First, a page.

Category Leaders: This year a whopping 18 special categories welcomed new winners:
Caribbean – Sofrito (24)
Chicken – Torishin (26)
Chinese – RedFarm (26)
Delis – Mile End (25)
Dessert – ChickaLicious (25)
French Bistro – Le Gigot (25)
Korean – Danji (26)
Kosher – Solo (26)
Mexican – Mercadito (24)
Noodle Shops – Totto Ramen (26)
Pizza – Lucali (27)
Russian – Brasserie Pushkin (26)
Sandwiches – Il Bambino (27)
Small Plates – Degustation (28)
Southern/Soul – Pies/Thighs (25)
Spanish – Degustation (28)
Vegetarian – Kajitsu (28)
Vietnamese – Omai (24)
According to the Survey, Japanese restaurants receive the highest average food score (24.33 on Zagat’s 30-point scale), followed by Spanish (23.33), Italian (23.08), American (22.74) and French (22.72). This year’s top-rated major cuisines are charted below.
Brooklyn Scores: Brooklyn’s chefs are increasingly netting high scores. Beginning with the rise of Smith Street in 1999 and the arrival of eateries including Saul (opened in 1999) and The Grocery (opened in 2000; No. 1 in Brooklyn this year), the number of Brooklyn restaurants covered by Zagat has grown from 77 in 1998 to 250 this year. To demonstrate, a host of exciting newcomers have opened in the past year, including the white-hot, celeb magnet Reynards in Williamsburg’s Wythe Hotel (by the Diner and Marlow & Sons crew); Gwynnett St. with its creative cuisine; Bushwick’s 12-seat Blanca, which boasts a $180 tasting menu; and Carroll Gardens’ Battersby, which is being hailed as a “phenomenon” by surveyors. The rising quality of Brooklyn restaurants since 2003 is shown below.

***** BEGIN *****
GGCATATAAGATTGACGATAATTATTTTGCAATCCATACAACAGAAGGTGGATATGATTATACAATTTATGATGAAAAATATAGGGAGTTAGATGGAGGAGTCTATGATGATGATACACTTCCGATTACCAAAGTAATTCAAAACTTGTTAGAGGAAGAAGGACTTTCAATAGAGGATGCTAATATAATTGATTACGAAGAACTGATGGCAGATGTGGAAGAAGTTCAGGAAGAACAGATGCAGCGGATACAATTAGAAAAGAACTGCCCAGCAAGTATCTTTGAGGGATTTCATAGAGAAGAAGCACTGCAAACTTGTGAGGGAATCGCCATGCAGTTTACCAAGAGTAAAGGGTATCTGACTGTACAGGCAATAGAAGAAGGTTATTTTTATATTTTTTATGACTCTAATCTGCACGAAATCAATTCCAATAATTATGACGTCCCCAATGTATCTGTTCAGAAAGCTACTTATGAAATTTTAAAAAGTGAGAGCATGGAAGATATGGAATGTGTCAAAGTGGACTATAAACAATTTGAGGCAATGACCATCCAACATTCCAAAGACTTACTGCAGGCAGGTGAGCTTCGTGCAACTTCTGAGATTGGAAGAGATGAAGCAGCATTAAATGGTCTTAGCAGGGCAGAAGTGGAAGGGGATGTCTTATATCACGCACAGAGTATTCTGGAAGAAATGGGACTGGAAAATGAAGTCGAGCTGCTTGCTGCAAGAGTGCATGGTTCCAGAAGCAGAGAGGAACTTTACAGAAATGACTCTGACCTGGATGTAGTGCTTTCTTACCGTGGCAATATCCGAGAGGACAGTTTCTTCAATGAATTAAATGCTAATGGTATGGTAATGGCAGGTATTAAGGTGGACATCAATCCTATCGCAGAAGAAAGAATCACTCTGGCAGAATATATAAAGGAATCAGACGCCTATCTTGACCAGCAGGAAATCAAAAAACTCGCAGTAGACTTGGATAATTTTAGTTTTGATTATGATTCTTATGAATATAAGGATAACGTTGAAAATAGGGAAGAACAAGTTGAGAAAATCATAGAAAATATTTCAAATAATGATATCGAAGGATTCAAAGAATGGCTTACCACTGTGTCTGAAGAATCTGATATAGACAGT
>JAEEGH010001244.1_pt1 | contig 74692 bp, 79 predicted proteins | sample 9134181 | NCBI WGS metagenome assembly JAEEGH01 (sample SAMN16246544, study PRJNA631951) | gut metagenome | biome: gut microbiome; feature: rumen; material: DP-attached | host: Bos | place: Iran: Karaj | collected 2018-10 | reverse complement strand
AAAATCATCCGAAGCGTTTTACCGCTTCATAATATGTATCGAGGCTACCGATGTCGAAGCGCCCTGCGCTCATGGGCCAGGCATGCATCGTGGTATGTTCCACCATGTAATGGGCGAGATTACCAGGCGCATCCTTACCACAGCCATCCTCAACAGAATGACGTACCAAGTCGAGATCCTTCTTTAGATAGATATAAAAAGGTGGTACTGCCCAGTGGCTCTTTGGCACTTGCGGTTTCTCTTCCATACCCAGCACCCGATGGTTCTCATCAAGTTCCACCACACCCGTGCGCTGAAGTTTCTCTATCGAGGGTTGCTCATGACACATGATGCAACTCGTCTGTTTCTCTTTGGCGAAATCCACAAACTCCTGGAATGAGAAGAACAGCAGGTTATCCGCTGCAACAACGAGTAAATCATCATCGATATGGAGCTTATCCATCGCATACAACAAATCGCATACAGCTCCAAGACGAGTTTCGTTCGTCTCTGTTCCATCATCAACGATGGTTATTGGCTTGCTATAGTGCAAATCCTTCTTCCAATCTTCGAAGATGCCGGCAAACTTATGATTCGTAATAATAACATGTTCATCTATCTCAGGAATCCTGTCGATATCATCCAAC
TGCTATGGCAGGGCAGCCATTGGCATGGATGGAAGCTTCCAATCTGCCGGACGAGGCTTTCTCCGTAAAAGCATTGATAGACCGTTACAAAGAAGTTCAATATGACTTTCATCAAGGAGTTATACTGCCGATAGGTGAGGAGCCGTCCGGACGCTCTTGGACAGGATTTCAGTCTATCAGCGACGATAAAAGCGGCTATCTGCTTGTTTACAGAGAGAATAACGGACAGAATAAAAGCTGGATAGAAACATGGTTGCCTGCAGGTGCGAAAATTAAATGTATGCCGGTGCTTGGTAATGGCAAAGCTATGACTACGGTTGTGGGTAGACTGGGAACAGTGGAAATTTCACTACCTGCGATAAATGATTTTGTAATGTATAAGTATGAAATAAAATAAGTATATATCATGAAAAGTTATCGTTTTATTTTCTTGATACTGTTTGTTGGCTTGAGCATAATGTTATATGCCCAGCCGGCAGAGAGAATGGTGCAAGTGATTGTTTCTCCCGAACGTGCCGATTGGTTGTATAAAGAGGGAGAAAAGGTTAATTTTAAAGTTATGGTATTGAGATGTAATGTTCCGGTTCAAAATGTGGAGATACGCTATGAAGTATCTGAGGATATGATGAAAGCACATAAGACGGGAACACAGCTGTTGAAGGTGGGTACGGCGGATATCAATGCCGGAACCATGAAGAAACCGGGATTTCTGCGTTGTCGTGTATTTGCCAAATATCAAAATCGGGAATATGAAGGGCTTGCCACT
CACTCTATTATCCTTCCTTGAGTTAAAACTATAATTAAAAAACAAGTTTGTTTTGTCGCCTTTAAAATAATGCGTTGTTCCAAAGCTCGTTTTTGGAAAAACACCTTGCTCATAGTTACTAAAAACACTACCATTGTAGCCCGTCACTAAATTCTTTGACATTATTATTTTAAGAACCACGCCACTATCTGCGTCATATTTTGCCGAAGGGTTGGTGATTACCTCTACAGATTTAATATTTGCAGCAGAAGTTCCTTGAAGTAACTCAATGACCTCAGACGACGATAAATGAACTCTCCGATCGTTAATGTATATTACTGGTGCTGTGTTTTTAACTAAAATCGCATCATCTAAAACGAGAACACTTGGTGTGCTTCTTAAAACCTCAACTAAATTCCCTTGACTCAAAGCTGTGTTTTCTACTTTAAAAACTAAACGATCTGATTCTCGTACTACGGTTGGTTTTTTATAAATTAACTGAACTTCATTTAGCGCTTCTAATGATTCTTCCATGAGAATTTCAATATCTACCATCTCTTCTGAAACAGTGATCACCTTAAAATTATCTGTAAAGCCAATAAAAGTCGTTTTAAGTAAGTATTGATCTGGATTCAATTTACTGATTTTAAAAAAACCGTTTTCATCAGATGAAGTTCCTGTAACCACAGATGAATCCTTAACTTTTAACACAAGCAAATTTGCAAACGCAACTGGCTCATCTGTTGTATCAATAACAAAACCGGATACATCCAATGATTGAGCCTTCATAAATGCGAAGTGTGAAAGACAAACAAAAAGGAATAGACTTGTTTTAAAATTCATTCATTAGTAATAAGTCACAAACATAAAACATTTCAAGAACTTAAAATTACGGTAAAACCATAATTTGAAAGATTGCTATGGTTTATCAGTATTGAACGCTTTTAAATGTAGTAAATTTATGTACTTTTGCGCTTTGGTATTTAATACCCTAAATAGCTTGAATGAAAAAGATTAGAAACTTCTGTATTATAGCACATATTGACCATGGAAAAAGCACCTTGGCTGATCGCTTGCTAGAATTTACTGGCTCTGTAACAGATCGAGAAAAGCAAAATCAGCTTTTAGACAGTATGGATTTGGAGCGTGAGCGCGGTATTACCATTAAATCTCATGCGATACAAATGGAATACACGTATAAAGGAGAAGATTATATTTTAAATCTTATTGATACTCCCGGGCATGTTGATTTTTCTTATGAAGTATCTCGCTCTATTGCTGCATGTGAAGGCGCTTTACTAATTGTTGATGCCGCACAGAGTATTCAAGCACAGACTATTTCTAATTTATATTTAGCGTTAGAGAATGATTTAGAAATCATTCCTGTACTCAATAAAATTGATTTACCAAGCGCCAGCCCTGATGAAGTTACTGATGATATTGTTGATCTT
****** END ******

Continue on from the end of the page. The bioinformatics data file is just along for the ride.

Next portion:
“The David Chang” Effect: Working its way out of the recession, the city’s food scene has been characterized by low-priced food with high-end flourishes. With pizzerias and burger joints having reached a possible saturation point this year, Asian restaurants were all the rage, including Mission Chinese, Pok Pok Ny, RedFarm (No. 1 Chinese this year), Talde and Wong. Call it the David Chang effect – these places are variations on his groundbreaking Momofuku Noodle Bar (born 2004), offering inventive Asian food, some at student-friendly prices. But there are always some on the other end of the spectrum, so New York also welcomed a few swanky spots, such as Hakkasan, Jungsik and Kristalbelli.